Closer to home, the financial services sector accounts for over 12 percent of the Maltese GDP – as an authority on Fintech and financial services, what would Dhiraj predict for the future and how will emerging technologies impact this sector? Also, how will these shifts, if any, impact small jurisdictions like Malta?

My previous experience was as head of innovation for a retail bank in the UK and I think that the financial services sector is changing radically; we have new entrants and new players and more efficient ways of conducting transactions and moving money digitally, as well as a world of opportunity from all the data which exists, which consumers can use to make better choices, plan for the future and have better financial lives. I think that being in this sector and particularly focusing on how one has a positive impact on financial wellness has huge benefits. I think that jurisdictions like Malta who already have got a running start, will benefit from the learnings of what’s come in the past and hopefully be well positioned for the future as well.”

Malta is quickly becoming a major tech hub in the European Union – the first jurisdiction in the world to set up a legal, regulatory framework catering for all blockchain operations including cryptocurrencies, as well as investment in many tech areas such as Esports, A.I., iGaming and aerospace. What is Dhiraj’s message to the next generation of Maltese tech entrepreneurs?

“My message is to appreciate the opportunity and environment which is created by collaboration with a regulatory system which encourages innovation – it’s something which is not to be taken for granted and something which a lot of governments and territories try to replicate but doesn’t always work. In my experience working in a regulated industry in the UK, for instance, and having some of the benefits of regulatory support for innovation in Fintech, can make a big difference. My message is to focus on the positive impact of technology and the benefits both to individuals, to the country as well as to society and I think that’s the path to success in the future.”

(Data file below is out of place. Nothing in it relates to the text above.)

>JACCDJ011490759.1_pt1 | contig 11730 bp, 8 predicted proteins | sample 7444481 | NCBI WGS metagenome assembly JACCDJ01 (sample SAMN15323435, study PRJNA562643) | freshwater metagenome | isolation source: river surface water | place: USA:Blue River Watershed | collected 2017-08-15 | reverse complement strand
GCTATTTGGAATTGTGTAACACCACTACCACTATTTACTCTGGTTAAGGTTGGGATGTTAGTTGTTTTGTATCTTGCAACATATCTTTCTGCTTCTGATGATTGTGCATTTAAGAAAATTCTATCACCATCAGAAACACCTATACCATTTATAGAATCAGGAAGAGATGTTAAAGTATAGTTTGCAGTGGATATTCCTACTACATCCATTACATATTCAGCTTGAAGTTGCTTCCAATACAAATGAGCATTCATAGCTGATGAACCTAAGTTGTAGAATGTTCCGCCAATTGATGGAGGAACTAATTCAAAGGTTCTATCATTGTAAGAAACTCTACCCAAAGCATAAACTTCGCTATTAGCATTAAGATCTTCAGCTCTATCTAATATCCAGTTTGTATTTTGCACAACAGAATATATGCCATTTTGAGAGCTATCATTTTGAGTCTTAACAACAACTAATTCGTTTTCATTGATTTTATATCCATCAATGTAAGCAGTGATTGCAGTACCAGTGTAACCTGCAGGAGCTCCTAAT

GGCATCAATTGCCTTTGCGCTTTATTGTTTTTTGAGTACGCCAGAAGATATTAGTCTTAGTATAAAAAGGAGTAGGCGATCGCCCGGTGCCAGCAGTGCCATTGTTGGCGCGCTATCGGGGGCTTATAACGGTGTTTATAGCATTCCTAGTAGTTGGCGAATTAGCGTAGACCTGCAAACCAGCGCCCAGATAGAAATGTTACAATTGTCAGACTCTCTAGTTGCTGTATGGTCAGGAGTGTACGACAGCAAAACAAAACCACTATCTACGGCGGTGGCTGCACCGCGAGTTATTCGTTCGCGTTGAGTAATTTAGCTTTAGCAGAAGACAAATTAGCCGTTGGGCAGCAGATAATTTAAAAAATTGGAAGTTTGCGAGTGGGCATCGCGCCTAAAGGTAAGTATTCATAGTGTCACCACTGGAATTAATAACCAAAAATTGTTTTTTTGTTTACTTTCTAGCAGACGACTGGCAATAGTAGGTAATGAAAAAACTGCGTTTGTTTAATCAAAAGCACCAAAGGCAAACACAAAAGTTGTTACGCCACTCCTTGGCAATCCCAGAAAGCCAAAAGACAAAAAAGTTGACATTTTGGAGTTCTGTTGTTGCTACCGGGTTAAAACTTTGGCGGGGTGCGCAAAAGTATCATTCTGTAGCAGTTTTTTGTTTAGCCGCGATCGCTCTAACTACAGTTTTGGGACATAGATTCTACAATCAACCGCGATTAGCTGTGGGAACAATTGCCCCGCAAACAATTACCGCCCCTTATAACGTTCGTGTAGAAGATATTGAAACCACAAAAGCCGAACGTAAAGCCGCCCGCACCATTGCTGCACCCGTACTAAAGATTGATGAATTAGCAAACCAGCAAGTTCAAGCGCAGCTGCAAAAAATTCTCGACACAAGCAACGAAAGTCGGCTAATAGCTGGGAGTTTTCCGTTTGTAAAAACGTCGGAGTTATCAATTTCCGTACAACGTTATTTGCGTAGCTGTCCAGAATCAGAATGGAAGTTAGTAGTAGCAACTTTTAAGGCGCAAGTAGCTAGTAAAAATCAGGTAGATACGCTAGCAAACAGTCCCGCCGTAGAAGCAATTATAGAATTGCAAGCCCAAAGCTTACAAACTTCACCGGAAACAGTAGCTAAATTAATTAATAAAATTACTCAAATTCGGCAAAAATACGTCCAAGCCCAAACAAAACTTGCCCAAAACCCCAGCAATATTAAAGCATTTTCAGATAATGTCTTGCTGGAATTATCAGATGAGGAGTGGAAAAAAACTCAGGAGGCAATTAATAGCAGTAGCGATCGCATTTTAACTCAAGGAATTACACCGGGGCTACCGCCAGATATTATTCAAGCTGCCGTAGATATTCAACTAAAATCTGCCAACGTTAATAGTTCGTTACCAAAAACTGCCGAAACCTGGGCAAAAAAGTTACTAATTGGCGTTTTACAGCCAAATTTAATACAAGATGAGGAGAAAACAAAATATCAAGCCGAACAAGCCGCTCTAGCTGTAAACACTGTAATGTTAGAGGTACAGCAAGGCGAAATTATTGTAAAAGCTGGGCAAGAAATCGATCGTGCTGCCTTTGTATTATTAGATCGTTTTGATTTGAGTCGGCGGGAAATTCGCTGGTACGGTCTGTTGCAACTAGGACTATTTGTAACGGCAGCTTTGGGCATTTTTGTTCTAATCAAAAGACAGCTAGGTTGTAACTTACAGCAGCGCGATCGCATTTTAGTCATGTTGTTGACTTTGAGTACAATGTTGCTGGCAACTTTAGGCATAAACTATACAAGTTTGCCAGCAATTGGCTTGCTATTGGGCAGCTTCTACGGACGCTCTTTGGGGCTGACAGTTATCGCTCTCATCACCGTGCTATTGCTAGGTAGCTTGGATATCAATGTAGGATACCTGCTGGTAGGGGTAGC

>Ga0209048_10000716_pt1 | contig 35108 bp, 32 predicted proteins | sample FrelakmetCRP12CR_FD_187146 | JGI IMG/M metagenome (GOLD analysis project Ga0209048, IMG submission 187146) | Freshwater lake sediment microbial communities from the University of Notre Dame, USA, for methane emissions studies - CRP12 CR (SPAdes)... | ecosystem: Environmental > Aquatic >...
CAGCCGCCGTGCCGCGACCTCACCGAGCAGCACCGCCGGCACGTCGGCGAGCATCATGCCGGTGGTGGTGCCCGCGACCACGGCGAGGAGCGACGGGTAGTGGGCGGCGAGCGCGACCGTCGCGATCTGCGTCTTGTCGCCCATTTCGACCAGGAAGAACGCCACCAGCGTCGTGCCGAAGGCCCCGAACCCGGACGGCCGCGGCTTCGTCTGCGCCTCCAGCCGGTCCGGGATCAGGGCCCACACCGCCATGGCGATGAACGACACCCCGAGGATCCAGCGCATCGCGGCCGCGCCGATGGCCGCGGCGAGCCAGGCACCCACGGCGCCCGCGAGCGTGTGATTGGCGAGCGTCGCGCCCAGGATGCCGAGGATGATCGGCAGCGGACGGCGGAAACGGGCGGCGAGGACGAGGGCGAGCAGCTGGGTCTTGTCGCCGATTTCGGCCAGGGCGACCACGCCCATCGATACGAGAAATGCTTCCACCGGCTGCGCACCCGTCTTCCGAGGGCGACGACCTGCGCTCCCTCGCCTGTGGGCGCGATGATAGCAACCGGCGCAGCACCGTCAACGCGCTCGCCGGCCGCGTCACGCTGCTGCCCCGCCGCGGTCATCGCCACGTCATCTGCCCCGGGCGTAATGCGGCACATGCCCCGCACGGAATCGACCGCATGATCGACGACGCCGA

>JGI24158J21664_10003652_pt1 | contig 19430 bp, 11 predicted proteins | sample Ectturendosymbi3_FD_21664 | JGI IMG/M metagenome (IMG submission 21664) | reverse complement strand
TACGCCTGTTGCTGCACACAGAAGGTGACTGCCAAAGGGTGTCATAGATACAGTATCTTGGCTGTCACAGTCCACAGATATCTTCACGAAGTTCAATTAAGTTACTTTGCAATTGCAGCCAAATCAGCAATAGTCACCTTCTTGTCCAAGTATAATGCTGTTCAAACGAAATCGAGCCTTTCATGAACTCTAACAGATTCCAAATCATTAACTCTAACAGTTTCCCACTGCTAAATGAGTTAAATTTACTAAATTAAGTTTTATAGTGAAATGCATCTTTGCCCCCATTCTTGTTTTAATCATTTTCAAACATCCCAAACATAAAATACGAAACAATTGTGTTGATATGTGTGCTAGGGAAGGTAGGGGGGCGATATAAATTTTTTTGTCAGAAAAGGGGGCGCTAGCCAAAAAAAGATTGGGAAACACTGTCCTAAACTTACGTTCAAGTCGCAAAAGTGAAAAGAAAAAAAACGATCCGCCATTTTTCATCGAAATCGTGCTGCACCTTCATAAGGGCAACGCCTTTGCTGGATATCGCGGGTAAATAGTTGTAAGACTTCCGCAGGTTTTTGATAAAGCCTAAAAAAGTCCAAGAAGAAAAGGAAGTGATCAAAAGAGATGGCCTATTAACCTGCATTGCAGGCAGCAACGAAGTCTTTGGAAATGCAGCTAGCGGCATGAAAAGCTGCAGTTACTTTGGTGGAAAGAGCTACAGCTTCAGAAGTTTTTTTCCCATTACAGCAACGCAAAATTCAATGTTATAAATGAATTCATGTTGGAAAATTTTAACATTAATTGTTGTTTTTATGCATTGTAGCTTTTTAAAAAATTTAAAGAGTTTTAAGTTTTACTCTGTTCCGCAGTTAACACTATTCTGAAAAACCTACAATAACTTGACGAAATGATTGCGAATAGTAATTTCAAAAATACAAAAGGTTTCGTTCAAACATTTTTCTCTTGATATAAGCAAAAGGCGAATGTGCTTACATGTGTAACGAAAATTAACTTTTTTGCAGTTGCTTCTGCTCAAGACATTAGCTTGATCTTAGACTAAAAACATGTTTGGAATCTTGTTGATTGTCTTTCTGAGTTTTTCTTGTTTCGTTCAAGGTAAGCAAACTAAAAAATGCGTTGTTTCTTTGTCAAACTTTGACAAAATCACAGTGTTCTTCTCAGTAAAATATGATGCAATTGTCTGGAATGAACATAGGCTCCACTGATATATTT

On a more personal note; you spent time working with Save the Children, how would you describe this experience? Why the importance of ‘giving back’?

“My experience at Save the Children was eye opening. I really learnt about the power of how young people can have a positive impact and that’s something which I’ve carried with me in my career and my life ever since. That’s why I enjoy understanding young people, what their challenges are and looking at the world from their perspective. I guess that for me the importance of giving back, is from a personal satisfaction standpoint. It’s been proven through some of the research into happiness that helping others is what gives mental peace, fulfilment and I really believe that. I experience that everyday working with ‘Tech for Good’ entrepreneurs, young people who are using tech to have a positive impact on society. I would encourage anyone else who’s considering giving back or helping others, to try it – it’s been a great experience for me,” he says with satisfaction.

Through the eyes of an innovator, what is your personal vision of the future?

“My vision is one where technology allows us to be more human – to work fewer hours, which we now do compared to a hundred years ago, to be more creative which is hard when one is trying to meet one’s daily needs and finally to look out for each other and help those who are less advantaged or less fortunate, which I think technology also allows us to do. At the moment I fear that wealth creation or money is driving some parts of the industry, but I’m also encouraged to see how technology is being used for good and that’s a trend which I see particularly among young people; not focusing just on building big business but looking as well on the impact on the planet and using tech to benefit humankind. So that’s my personal vision; where more people have the opportunity to express themselves as humans and let technology do the heavy lifting, which ultimately lets us stretch our horizons further,” Dhiraj concludes on a very positive note.